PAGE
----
After Across-the-Board Decline, Consumer Spending
Has Rebounded Fastest for Low-Income Households

Consumer purchases in late March 2020 were more than 35 percent lower than in the same period the previous year, according to detailed data on household credit and debit card charges and banking transactions. While the drop occurred in all income groups, and all groups subsequently recovered, by late May, spending by those in the lowest income quartile was only 10 percent lower than a year earlier, while spending by highest quartile households remained down by over 20 percent. Faculty Research Fellows Peter Ganong, Joseph Vavra, and Arlene Wong, and their collaborators Natalie Bachas, Diana Farrell, Fiona Greig, and Pascal Noel, report these findings, and also document a sharp increase in liquid balances for many households, in a recent working paper (27617). Wong summarizes their findings in the short video above.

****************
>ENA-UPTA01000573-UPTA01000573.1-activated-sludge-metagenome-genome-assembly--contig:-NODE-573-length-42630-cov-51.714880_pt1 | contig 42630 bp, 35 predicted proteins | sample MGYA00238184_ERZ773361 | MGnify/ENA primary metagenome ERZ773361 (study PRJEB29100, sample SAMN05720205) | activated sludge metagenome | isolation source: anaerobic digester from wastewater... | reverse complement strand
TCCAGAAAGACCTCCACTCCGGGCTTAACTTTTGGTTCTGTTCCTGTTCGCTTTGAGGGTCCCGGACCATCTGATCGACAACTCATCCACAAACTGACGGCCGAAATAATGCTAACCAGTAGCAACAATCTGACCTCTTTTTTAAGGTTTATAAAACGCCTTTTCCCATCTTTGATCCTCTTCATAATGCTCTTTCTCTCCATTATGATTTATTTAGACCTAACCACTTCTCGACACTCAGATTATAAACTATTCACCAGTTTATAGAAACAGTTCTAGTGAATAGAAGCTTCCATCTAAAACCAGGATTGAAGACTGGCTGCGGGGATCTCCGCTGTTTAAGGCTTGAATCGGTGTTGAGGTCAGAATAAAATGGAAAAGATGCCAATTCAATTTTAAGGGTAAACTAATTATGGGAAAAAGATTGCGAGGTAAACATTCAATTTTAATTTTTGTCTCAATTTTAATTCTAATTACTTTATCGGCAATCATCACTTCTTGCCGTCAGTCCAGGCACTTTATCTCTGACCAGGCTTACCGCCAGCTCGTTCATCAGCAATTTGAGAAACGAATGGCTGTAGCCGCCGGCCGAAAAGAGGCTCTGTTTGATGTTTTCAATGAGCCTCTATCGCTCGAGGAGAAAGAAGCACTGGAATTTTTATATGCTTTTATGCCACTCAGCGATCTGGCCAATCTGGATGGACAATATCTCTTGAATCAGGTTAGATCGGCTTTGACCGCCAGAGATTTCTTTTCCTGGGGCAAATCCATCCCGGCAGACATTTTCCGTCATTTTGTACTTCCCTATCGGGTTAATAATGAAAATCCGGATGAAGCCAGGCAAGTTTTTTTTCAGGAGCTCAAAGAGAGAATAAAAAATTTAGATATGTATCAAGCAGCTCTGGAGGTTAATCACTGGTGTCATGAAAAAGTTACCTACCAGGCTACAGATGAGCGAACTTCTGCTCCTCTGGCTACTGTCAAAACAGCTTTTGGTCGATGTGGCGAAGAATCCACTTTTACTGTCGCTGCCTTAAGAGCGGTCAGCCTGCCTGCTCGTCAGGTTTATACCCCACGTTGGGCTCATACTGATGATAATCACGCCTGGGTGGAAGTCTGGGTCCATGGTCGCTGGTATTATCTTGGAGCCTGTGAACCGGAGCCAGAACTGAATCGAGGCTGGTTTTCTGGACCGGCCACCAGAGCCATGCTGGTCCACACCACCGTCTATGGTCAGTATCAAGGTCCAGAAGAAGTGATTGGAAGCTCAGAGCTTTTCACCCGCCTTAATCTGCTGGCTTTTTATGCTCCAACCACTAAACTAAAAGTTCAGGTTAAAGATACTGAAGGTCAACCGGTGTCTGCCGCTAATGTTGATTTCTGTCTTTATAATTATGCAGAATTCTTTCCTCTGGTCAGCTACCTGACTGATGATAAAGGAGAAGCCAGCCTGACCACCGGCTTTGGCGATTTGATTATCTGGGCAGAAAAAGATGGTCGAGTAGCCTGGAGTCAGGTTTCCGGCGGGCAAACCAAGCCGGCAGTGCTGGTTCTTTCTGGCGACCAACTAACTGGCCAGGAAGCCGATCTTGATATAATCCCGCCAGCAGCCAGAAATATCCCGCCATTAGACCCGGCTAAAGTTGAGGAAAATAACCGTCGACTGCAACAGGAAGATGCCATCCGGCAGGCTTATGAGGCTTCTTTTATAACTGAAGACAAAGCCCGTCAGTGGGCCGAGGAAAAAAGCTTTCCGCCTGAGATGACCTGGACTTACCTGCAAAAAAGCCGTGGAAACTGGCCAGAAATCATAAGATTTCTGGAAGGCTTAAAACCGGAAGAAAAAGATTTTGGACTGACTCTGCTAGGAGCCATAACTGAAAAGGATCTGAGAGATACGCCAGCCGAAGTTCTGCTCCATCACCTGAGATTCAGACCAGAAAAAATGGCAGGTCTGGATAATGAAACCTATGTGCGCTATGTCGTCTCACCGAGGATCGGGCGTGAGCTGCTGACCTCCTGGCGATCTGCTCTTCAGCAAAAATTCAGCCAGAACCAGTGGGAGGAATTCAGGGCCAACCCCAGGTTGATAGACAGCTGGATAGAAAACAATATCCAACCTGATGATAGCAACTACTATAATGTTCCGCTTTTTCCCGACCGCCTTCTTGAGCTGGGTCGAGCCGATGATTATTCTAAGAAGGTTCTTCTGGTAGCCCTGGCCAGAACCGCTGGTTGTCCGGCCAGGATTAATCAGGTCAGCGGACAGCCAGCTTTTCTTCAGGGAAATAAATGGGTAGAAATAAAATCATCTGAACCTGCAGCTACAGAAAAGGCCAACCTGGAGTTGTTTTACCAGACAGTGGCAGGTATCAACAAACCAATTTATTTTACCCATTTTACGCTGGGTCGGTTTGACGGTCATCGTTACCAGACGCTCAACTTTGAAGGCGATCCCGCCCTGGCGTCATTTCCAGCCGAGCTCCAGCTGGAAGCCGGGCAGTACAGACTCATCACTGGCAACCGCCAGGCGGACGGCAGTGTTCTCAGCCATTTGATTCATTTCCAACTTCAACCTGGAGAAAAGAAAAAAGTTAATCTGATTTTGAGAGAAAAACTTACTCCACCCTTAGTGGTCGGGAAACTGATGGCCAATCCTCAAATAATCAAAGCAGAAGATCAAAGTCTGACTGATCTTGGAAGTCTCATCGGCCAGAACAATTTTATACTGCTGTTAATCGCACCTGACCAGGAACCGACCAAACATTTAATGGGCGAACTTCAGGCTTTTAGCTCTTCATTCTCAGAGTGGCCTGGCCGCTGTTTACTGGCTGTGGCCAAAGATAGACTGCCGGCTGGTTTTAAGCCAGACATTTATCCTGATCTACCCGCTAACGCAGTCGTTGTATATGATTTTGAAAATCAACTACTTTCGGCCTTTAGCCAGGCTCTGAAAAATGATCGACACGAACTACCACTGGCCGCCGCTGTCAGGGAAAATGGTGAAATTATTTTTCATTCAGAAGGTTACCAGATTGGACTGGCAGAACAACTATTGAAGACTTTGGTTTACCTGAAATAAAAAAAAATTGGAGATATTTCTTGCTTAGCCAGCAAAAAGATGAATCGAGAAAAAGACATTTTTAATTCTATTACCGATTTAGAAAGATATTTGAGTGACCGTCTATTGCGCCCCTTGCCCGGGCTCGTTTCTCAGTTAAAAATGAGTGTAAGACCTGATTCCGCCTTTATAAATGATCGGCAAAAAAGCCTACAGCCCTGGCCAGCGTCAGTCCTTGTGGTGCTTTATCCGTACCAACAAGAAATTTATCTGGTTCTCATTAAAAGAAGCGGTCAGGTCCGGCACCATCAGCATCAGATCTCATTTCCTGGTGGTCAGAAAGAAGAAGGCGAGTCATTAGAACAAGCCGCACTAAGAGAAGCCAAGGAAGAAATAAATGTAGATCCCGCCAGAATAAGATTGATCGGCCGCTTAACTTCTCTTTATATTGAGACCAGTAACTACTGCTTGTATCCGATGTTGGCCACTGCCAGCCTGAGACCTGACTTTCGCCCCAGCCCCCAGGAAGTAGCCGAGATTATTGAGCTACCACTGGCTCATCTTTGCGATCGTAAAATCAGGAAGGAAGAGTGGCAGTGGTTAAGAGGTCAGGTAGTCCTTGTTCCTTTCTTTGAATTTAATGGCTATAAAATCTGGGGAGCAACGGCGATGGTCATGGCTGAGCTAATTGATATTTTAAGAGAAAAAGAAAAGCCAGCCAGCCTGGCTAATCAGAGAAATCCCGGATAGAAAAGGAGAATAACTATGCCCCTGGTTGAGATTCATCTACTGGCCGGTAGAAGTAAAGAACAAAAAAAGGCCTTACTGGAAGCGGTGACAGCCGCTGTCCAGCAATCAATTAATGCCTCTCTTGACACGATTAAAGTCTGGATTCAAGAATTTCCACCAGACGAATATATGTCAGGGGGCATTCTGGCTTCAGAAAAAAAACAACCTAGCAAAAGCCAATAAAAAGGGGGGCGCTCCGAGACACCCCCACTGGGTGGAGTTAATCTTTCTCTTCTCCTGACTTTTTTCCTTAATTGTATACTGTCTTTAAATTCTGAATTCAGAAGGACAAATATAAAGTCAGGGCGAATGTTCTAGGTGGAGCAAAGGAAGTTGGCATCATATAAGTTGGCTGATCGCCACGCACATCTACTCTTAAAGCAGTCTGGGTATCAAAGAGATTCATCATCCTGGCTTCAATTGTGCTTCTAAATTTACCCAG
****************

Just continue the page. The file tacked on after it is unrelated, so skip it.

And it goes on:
Five NBER working papers distributed this week examine the economic impact of the COVID-19 pandemic and various policy responses to it. The studies analyze how the $600 unemployment insurance supplement in the CARES Act affected consumer spending (27576), present cross-country evidence on the effect of programs designed to keep businesses afloat through the pandemic (27637), estimate the impact on restaurant traffic of lifting lockdown provisions (27650), explore the role of fintech firms as substitutes for traditional banks in serving firms that benefit from the Paycheck Protection Program (27659), and describe gender-related differences in the pandemic’s labor market effects (27660).

More than 210 NBER working papers have presented pandemic-related research. These papers are open access and have been collected for easy reference. View them in reverse chronological order or by topic area.